Wednesday, April 27, 2011

Computer Woes and Strawberries

Well, hubby was bored last week, and decided to help me out by cleaning my computer for me.  He took it apart, used compressed air to blow out the dust, and then got distracted and it was still open and lying in pieces when I got home from work.  I started to put it back together, but he insisted on doing seeing that he took it apart.

Long story short, it's back together, but some of the functions have suddenly gone missing.  For example, my front mounted usb hub/card reader is not working.  Next time he goes fishing, I'll have to take it back apart and check all the connections. 

Then my ancient router finally decided that it just wasn't going to connect anymore, so I purchased a replacement.  Hubby insisted on hooking everything up, but we weren't able to get connected to the internet.  So I called for technical support, and lo and behold, the router was not hooked up to the modem.  Sigh!~  Apparently, it must have "fallen out".

Anyhow, I wasn't able to load in the pictures I took of my beautiful dehydrated strawberries and baby carrots.  The strawberries are delicious dehydrated, and hubby suddenly thinks that dehydrating stuff is really cool!  So he actually started a couple of trays of strawberries all on his own!  Be still, O my heart!

Monday, April 18, 2011

Knowledge Storage

A lot of prepper blogs out there talk about storing information in such a fashion that you can access it easily during an emergency.  One aspect of this is by printing out information from websites, blogs, etc. and keeping it in a binder.  I have been doing that myself, and I discovered a wonderful browser application that helps me save the meat of a website, and eliminate the useless chaff (advertising).

Check out PrintFriendly.  I find that it works for about 95% of the pages I want to be able to save.  It creates a printable PDF of the page with the option to remove items.  The one thing I don't care for is that on blog pages, it doesn't capture comments.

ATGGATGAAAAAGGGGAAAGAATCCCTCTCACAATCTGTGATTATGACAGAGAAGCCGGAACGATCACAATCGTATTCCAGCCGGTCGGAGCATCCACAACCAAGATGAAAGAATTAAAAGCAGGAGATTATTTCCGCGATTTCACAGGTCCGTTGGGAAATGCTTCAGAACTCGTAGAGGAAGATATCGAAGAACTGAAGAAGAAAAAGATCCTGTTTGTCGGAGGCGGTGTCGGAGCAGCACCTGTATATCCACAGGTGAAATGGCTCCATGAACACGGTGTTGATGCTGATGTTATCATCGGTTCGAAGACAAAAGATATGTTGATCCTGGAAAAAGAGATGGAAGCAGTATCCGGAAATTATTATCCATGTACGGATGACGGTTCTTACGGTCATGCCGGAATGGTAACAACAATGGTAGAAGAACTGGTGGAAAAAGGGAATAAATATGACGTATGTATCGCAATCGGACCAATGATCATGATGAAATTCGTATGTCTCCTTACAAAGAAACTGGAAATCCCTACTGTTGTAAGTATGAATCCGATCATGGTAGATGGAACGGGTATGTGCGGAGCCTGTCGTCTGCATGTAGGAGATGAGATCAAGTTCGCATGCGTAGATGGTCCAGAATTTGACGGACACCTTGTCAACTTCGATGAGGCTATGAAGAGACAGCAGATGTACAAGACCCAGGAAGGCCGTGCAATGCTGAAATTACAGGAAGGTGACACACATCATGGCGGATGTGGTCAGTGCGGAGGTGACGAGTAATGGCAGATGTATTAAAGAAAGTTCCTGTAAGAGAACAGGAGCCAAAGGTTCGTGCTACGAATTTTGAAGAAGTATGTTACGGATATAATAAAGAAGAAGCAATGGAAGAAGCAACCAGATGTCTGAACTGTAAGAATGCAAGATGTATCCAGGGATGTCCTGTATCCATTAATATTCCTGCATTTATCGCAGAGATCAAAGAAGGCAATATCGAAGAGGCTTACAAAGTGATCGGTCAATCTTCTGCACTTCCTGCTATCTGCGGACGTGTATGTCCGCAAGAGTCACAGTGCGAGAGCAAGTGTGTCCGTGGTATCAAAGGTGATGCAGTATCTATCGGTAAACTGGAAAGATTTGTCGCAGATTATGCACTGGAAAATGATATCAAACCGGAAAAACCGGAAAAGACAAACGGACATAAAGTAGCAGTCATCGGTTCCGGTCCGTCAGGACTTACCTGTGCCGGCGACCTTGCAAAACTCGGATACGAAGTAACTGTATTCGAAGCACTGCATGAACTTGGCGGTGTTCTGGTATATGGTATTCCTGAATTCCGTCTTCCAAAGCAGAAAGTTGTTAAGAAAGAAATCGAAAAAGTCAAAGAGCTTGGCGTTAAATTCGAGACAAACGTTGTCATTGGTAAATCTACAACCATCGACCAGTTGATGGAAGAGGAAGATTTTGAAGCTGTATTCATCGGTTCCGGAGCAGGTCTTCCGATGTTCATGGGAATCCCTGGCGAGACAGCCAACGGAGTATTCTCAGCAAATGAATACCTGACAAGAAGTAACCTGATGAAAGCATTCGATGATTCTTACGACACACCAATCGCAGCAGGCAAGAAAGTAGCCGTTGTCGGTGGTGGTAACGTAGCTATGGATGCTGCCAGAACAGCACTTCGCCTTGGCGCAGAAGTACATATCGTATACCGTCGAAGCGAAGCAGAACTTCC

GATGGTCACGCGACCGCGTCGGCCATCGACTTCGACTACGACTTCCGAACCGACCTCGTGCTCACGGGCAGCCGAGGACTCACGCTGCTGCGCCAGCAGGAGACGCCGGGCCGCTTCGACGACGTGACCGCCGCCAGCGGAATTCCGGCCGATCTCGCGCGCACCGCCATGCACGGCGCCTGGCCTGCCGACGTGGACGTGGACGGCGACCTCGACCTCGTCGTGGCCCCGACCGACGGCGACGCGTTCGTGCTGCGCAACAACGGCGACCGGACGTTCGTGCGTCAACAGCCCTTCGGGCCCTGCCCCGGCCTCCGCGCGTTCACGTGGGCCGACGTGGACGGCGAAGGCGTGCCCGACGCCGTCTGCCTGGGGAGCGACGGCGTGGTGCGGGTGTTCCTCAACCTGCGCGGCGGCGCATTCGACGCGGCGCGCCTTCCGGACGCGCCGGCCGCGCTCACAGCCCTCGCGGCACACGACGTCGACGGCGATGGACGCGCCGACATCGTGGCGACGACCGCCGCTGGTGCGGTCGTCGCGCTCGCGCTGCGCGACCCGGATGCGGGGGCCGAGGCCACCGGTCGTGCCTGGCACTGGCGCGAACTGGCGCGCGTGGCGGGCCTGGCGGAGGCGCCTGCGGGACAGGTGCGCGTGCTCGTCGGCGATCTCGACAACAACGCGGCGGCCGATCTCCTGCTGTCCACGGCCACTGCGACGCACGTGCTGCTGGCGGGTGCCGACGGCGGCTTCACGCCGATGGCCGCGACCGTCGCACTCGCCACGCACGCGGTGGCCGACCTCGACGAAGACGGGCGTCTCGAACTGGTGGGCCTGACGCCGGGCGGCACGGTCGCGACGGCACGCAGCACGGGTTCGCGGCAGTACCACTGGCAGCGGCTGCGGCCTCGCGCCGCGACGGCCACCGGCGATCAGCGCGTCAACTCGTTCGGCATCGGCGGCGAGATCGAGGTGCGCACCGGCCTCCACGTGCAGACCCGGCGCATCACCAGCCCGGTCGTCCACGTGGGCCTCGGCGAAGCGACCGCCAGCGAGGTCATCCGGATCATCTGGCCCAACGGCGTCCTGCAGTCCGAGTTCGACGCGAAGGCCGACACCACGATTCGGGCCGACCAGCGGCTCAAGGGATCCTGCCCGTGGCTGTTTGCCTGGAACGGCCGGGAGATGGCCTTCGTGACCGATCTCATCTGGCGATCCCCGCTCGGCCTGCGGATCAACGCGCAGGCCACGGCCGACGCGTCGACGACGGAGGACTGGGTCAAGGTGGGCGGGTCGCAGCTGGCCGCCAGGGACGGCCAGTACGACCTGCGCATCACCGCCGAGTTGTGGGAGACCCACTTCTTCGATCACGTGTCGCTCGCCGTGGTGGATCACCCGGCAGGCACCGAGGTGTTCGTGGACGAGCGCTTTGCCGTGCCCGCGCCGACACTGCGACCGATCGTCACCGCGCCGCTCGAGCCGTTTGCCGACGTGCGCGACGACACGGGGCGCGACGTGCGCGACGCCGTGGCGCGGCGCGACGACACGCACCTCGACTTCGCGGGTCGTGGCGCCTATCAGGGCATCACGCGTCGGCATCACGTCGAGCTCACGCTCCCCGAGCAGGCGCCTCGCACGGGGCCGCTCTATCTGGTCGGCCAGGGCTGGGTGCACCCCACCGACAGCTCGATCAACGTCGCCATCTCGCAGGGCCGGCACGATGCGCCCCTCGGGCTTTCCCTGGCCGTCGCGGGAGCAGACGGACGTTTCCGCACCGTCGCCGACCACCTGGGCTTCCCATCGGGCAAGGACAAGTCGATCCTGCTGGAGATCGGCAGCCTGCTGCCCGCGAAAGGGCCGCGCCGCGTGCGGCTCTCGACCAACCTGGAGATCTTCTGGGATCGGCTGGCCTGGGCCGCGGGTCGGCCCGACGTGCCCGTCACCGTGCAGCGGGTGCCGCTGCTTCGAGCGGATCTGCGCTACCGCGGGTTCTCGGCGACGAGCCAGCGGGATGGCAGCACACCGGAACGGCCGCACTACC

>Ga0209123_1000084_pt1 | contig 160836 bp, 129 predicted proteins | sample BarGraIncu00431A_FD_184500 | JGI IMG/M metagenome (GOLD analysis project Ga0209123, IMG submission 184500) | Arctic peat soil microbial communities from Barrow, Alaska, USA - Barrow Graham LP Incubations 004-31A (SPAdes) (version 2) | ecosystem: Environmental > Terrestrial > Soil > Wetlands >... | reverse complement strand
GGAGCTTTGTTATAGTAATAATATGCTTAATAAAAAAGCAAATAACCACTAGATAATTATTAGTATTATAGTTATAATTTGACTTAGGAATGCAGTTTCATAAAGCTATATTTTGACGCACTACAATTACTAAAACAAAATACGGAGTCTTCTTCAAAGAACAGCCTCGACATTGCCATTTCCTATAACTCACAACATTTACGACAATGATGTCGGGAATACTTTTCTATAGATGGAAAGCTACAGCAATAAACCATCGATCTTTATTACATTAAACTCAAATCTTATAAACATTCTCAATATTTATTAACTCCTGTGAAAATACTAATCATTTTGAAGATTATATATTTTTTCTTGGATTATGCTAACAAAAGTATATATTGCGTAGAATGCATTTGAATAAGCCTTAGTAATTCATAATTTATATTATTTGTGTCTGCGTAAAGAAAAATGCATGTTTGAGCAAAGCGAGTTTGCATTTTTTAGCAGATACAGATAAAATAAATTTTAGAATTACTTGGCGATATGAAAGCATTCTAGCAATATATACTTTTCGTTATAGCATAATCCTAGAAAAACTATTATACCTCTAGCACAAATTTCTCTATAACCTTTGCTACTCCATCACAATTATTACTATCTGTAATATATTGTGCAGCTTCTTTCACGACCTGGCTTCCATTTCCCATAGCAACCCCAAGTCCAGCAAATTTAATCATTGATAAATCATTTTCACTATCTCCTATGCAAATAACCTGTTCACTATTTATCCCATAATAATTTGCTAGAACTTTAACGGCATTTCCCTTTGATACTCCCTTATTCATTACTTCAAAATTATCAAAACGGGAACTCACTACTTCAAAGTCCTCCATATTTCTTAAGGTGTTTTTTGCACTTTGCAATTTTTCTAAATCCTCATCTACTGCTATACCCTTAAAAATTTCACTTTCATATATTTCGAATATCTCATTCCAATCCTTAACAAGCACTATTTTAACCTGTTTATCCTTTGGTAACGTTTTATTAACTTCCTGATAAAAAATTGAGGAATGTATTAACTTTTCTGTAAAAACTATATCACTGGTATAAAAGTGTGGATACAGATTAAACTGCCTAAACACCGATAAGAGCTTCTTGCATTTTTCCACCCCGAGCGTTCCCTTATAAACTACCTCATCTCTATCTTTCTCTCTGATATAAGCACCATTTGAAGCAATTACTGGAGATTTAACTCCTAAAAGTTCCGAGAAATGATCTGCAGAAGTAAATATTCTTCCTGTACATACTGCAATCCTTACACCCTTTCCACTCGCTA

In any case, with this app I have PDF's on my computer.  When I have enough articles on a particular topic to be worth printing out, I collate information into a Word document so that I can eliminate duplication, and reduce the size of the print to save space.  Two sided printing also helps me save space.

My topics?

1.  Clothing, and textiles (including laundry)
2.  Communications
3.  Food: Finding Food (foraging, hunting), Growing Food, Preserving Food, Storing Food, Preparing Food
4.  Hazards, and security (include defense)
5.  Health (including sanitation)
6.  Heat, Fuel, Power
7.  Income, Skills and Home Industry
8.  Shelter (including bugging in)
9.  Travel, Transportation (including bugging out)
10.  Water

Where do I draw information from?  Aside from the many blogs and information sites available out there, I also use the Internet Archive's Text Section to find information on how it used to be done.  Currently, the archive houses digital copies of books published up to the early 50s. Another source of info is Scribd.  There are a few uploaders who have collated a lot of useful information and posted it there, as well as posting the cream of the crop from the Internet Archive. I also visit thrift stores, and second-hand book stores and find treasures in print, and have scanned many of my own books so that if I can't take the paper copy with me, I still can have my library with me.

Monday, April 11, 2011